For better or for worse, it’s out there now, just waiting for readers to find it.

 

Happy reading, Friends!

The Closet

clutterI’m exhausted again this morning. It’s not easy spending most of the night holding the closet door closed against all those boxes and objects that keep trying to fall out. There’s just so much you can do when the closet is too full, but you just can’t bring yourself to empty it.

However, last night, I had to let some of the boxes tumble out into the hallway. It upset me to have my things exposed where anybody might see them. But I had to rescue several puppies that had somehow found their way into my closet. They were so cute and absolutely adorable, and for some reason someone (I have no idea who) was trying to poison them, so both the puppies and I hid in the closet, which meant that some of the boxes had to be displaced.

Yes, I’m describing a dream. But it’s a strange, repeating dream, with odd variations played over a central theme—a too full closet the contents of which I’m having difficulty containing.

Sometimes, I can keep all the boxes hidden within the closet, and at other times (like last night with the puppies) I have to make a choice to let some of the contents out of the closet or allow something or someone to come to harm. Each time, I’ve chosen to “rescue” the person, puppy, kitten, bird, or whatever, and each time I’ve had to allow some of the “boxes” to escape the closet.

My initial reaction to this dream (besides the exhaustion from fighting to hold the closet door shut seemingly all night long) was that I was trying to contain my “secrets”. You know the type of stuff I mean—information that I didn’t really want people to know about me; information that I deemed too personal; or information that might make me “too human”. Usually, though, once I figure out what it is a dream is trying to tell me, it stops. But since this one hasn’t stopped, I had to wonder if my interpretation was off.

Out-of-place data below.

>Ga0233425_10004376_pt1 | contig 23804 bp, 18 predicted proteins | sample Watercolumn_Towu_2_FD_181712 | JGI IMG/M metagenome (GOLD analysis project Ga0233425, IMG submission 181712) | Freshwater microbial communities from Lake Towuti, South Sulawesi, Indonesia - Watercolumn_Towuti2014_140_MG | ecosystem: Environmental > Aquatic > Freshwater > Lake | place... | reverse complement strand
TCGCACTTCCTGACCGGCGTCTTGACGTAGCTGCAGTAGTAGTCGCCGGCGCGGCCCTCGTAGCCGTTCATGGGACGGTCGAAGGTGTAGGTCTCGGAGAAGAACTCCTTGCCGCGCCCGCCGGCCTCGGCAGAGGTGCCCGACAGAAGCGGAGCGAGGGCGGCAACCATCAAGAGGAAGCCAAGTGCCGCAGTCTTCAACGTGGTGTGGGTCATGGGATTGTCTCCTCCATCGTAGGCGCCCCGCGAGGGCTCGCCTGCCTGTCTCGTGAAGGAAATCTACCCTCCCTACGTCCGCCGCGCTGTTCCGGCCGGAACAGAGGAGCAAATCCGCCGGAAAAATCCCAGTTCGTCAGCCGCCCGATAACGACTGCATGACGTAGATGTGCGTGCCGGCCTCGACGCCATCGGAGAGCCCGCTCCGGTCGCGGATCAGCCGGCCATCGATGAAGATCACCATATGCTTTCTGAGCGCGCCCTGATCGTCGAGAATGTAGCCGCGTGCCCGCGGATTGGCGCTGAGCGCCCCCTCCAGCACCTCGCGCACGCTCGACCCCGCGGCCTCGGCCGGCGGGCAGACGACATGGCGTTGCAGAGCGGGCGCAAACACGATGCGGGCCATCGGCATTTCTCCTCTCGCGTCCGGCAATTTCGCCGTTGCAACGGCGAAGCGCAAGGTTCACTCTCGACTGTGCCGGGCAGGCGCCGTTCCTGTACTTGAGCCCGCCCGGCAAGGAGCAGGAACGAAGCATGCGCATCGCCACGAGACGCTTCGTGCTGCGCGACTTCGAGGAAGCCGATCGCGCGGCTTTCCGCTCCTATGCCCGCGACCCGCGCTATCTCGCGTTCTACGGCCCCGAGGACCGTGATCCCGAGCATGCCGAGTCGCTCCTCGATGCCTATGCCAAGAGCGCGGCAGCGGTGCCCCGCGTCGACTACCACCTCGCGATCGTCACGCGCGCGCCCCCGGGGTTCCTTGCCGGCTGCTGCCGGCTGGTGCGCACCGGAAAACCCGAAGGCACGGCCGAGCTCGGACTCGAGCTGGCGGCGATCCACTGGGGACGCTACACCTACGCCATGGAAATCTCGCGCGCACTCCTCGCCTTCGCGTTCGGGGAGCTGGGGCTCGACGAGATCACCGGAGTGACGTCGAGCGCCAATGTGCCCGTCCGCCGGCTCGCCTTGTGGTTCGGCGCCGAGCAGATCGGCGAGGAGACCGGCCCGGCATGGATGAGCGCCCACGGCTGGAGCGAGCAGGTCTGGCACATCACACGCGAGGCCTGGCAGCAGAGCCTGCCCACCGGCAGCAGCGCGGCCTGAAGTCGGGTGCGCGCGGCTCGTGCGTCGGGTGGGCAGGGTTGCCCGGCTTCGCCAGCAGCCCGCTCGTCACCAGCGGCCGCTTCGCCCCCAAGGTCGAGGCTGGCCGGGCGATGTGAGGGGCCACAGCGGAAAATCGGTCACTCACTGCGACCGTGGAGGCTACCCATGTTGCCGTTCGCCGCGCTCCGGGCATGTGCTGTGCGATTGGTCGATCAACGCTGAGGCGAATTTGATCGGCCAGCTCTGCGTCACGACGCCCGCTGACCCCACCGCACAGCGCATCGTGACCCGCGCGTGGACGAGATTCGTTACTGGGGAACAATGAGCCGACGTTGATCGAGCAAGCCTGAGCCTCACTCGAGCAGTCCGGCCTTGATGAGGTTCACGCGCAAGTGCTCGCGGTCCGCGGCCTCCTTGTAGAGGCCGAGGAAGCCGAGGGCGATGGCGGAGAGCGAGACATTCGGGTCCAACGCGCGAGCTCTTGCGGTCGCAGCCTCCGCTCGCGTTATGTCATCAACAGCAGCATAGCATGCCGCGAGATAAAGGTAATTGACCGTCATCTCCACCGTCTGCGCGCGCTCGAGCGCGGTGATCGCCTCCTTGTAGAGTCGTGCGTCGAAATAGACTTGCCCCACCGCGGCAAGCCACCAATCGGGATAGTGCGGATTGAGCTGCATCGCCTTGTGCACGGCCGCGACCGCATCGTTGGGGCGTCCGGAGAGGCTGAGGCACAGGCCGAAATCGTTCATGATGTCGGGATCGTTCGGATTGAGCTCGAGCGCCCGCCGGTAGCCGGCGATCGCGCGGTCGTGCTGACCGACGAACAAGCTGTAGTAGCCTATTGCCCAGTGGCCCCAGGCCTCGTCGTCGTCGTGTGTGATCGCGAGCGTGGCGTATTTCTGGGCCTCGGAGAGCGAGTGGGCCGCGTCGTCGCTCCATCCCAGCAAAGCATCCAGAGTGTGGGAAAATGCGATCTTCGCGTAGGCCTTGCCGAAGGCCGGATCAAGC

OnDreamsCover_Smashwords_withtextDuring a luncheon with a friend, I brought up the odd recurring dream, and was surprised by her take on it. She posited that perhaps I was attempting to hide (from myself and others) those aspects of myself that I wasn’t fond of, no longer needed, or had outgrown.

She thought that if I tried accepting all these hidden or no longer wanted aspects of myself, that maybe I wouldn’t have to hold the closet closed anymore. She also thought the puppies and other pet-like creatures that I was finding in the closet were to help me understand that not everything I was shutting away was really “bad”. That I was closing off good things along with the (perceived) bad, and I should stop shutting off pieces of myself and just accept myself, all of myself, for who I am.

I was so surprised by how accurate her insights seemed to be, that I had no response for her. I realized that I needed some time to think over everything she said, and to read over my notes of each occurrence of the dream. So, this morning I’ve been doing just that, and I think she’s right.

Over these past few months, I have been trying to move forward with my life. For a while I was caught in a chasm of depression, but now that I’ve climbed out of the pit I was in, I want to move on. To do that, I thought I had to lock away all those pieces of me that I didn’t think would contribute (in a positive way) to the new me I wanted to be. I wanted to shed the parts of me that wouldn’t help me move along the path I wanted to take. But, locking them in a closet (metaphorical or actual) is unrealistic. All those pieces that I locked away in boxes and tried to hide away are part of me. They have contributed to who I am, and without them I can’t move on.

So, instead of holding the closet closed tonight, I’m going to fling it wide, and then I’m going to open every one of those boxes and let everything out. I’m going to let the pieces fall where they may…I’m ready to change, but not until I can accept who I’ve been and I am now.